Please Vote for My SXSWi Proposal and Go Behind the Scenes at LinuxJournal.com
If you are one of the thousands of people who attend the South by Southwest Interactive conference each year, you could have the opportunity to hear a little about how things work around here, as well as my perspective on the seemingly endless debate about the future of print and online publishing.
Steve Evatt, one of the technology gurus behind Chron.com, the high-traffic, high-profile Houston newspaper site, will join me to add to the conversation.
I hope to run into many of you at this and other conferences, and I hope you'll take the time to register and vote for our session before voting ends at 11:59pm CDT on Friday, August 27. I'd love to share what I've learned in my years with Linux Journal, as well as highlight the open source tools in my web arsenal.
Linux Journal and The Houston Chronicle both depend on significant web presence to ensure the long-term success of their brands. Learn how we take advantage of web technologies to compliment our print publications. We'll discuss our preferred platforms, such as Drupal and Ruby on Rails, information architecture strategies, and scaling challenges, while also highlighting some of our success stories and pitfalls. Additionally, we’ll offer perspectives on the different challenges of niche publications versus large, general audience publications. With the possibilities available via the web, we must focus on the content delivery and audience engagement solutions that are appropriate to our audiences. We’ll cover hits and misses we’ve experienced, and the technology behind them. We’ll also discuss how to handle the inevitable bouts of phenomenal success, while not crumbling under heavy traffic. The web counterpart to a print publication will inevitably develop a slightly different audience, as well as its own flavor. We will discuss ways in which these can and should diverge, and the areas where they should not. There is much discussion about the future of publishing, and we will give a practical peek behind the scenes at what's working, what's not, and what the future holds.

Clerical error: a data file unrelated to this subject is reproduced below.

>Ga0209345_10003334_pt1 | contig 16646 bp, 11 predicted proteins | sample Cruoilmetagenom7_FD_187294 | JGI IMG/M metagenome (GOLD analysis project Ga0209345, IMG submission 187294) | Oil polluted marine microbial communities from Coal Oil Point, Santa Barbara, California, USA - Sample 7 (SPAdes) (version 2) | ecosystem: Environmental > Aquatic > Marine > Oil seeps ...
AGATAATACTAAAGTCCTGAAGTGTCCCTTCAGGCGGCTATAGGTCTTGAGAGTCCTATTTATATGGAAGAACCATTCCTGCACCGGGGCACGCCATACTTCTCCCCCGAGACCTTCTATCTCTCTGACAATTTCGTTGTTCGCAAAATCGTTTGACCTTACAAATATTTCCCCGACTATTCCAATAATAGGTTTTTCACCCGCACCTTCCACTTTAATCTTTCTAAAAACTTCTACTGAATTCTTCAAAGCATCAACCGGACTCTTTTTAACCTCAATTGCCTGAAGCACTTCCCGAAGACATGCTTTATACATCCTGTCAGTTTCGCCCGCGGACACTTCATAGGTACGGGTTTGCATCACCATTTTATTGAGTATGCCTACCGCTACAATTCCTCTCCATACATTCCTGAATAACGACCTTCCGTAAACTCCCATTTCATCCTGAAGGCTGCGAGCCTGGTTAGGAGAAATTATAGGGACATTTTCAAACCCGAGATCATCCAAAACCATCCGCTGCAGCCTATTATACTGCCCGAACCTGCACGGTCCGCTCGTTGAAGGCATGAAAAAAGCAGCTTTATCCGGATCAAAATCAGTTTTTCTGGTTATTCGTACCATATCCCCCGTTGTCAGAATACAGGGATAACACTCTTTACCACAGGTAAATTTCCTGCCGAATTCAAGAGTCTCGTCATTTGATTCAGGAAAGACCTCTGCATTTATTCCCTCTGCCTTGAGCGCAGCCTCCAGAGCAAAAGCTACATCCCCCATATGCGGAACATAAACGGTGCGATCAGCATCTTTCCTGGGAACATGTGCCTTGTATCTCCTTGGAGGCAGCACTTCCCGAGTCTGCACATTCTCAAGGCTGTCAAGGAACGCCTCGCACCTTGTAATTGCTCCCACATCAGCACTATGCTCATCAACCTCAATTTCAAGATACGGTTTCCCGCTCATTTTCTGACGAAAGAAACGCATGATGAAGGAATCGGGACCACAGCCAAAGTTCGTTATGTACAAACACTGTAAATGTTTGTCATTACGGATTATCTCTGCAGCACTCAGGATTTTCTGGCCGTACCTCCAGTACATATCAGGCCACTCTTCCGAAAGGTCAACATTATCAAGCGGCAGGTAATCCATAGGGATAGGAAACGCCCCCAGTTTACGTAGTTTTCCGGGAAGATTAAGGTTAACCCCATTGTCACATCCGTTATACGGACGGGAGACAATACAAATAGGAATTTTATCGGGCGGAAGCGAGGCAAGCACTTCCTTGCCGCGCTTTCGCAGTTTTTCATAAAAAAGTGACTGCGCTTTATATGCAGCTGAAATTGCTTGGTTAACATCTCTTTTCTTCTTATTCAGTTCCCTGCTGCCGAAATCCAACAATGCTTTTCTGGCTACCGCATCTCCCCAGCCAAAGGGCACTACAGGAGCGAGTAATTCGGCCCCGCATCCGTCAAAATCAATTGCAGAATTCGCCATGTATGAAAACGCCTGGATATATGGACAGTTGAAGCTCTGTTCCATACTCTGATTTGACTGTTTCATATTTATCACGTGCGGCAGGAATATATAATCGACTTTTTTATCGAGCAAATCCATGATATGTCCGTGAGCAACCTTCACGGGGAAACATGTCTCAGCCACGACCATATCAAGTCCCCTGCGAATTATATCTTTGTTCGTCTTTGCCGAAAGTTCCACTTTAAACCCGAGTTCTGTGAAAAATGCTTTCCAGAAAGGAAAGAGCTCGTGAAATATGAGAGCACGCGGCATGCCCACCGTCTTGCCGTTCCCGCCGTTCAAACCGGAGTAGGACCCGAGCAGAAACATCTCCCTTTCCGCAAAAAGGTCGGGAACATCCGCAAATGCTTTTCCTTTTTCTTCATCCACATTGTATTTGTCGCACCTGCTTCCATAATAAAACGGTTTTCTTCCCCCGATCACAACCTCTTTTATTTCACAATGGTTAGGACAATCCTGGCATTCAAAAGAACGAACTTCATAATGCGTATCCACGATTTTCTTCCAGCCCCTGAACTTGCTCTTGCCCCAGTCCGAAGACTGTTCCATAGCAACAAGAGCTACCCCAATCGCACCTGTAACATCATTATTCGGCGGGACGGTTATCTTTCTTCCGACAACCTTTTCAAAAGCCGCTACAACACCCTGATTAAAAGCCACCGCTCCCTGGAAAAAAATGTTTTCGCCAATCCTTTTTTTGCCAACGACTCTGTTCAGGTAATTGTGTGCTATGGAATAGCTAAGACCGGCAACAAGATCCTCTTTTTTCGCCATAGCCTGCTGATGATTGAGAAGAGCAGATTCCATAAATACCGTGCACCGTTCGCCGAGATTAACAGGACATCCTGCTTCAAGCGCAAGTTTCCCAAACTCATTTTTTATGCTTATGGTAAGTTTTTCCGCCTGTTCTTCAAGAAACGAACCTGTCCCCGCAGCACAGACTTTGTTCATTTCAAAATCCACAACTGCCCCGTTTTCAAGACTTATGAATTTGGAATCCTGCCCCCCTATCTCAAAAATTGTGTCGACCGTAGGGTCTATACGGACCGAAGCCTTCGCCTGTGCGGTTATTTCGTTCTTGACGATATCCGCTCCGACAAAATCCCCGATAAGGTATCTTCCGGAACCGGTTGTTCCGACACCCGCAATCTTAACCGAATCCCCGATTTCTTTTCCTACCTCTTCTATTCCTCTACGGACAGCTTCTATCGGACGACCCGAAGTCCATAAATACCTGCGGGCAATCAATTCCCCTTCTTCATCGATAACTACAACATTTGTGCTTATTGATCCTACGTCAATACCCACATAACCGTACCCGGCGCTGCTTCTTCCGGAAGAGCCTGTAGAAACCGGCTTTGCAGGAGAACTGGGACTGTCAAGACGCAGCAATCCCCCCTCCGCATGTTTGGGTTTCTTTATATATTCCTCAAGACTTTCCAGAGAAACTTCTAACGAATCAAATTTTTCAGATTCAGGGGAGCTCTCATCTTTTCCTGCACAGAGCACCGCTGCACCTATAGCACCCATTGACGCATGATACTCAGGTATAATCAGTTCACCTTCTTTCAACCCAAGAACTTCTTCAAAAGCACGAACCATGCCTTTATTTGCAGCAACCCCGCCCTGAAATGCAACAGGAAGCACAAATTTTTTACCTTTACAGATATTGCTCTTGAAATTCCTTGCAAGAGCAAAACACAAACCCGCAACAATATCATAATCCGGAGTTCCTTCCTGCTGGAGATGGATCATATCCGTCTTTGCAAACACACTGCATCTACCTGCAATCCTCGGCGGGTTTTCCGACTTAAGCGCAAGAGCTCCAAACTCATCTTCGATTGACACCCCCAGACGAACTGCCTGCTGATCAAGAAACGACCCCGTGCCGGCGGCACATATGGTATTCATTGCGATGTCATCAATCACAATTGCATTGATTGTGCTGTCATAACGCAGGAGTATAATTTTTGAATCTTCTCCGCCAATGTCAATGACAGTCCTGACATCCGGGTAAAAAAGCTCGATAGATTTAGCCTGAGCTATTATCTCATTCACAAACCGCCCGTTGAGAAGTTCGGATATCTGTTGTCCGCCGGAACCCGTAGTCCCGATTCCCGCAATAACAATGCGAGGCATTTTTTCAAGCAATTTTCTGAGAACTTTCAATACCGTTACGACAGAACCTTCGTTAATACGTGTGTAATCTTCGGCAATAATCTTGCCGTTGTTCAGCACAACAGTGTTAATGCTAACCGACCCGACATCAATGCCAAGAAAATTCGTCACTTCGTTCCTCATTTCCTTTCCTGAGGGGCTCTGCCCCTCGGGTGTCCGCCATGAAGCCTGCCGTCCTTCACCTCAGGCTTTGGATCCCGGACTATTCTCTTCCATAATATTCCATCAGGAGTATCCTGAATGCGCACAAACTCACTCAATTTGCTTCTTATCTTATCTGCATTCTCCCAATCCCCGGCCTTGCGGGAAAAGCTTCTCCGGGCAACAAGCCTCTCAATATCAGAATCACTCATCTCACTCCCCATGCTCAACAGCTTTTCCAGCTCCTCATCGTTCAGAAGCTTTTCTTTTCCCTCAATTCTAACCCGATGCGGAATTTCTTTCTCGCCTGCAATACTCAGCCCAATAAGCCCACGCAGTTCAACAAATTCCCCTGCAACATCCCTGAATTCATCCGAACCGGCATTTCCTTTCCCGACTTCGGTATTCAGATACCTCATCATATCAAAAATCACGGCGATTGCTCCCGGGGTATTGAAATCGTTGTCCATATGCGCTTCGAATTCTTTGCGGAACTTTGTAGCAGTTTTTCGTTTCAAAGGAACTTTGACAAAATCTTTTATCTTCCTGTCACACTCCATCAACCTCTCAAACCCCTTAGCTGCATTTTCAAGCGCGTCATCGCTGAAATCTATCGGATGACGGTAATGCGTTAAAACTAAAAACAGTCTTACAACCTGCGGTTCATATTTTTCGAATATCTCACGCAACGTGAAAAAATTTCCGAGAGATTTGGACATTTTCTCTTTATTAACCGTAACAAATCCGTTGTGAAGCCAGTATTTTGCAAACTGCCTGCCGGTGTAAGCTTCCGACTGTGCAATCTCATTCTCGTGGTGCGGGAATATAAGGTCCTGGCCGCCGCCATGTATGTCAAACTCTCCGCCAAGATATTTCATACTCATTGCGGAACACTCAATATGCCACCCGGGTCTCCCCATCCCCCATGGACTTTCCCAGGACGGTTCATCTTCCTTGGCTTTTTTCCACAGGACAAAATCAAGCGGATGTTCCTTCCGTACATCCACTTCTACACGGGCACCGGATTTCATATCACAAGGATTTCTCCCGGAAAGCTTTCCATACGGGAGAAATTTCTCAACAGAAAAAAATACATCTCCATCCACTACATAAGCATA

How should print publications take advantage of web technologies to enhance or extend their content?
What are the preferred platforms, tools, and methodologies used by medium and large publishers in their online products?
Where have Linux Journal and Chron.com succeeded most in engaging their online audiences?
How can a web publisher handle periods of exceptionally high traffic due to a high-profile media event?
How does an online publication develop its own identity while still complementing its print counterpart? should it?
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|Containers—Not Virtual Machines—Are the Future Cloud||Jun 17, 2013|
|Lock-Free Multi-Producer Multi-Consumer Queue on Ring Buffer||Jun 12, 2013|
|Weechat, Irssi's Little Brother||Jun 11, 2013|
|One Tail Just Isn't Enough||Jun 07, 2013|
|Introduction to MapReduce with Hadoop on Linux||Jun 05, 2013|
- Containers—Not Virtual Machines—Are the Future Cloud
- Non-Linux FOSS: libnotify, OS X Style
- Linux Systems Administrator
- Validate an E-Mail Address with PHP, the Right Way
- Lock-Free Multi-Producer Multi-Consumer Queue on Ring Buffer
- Technical Support Rep
- Senior Perl Developer
- UX Designer
- Introduction to MapReduce with Hadoop on Linux
- Weechat, Irssi's Little Brother
Free Webinar: Hadoop
Some of key questions to be discussed are:
- What is the “typical” Hadoop cluster and what should be installed on the different machine types?
- Why should you consider the typical workload patterns when making your hardware decisions?
- Are all microservers created equal for Hadoop deployments?
- How do I plan for expansion if I require more compute, memory, storage or networking?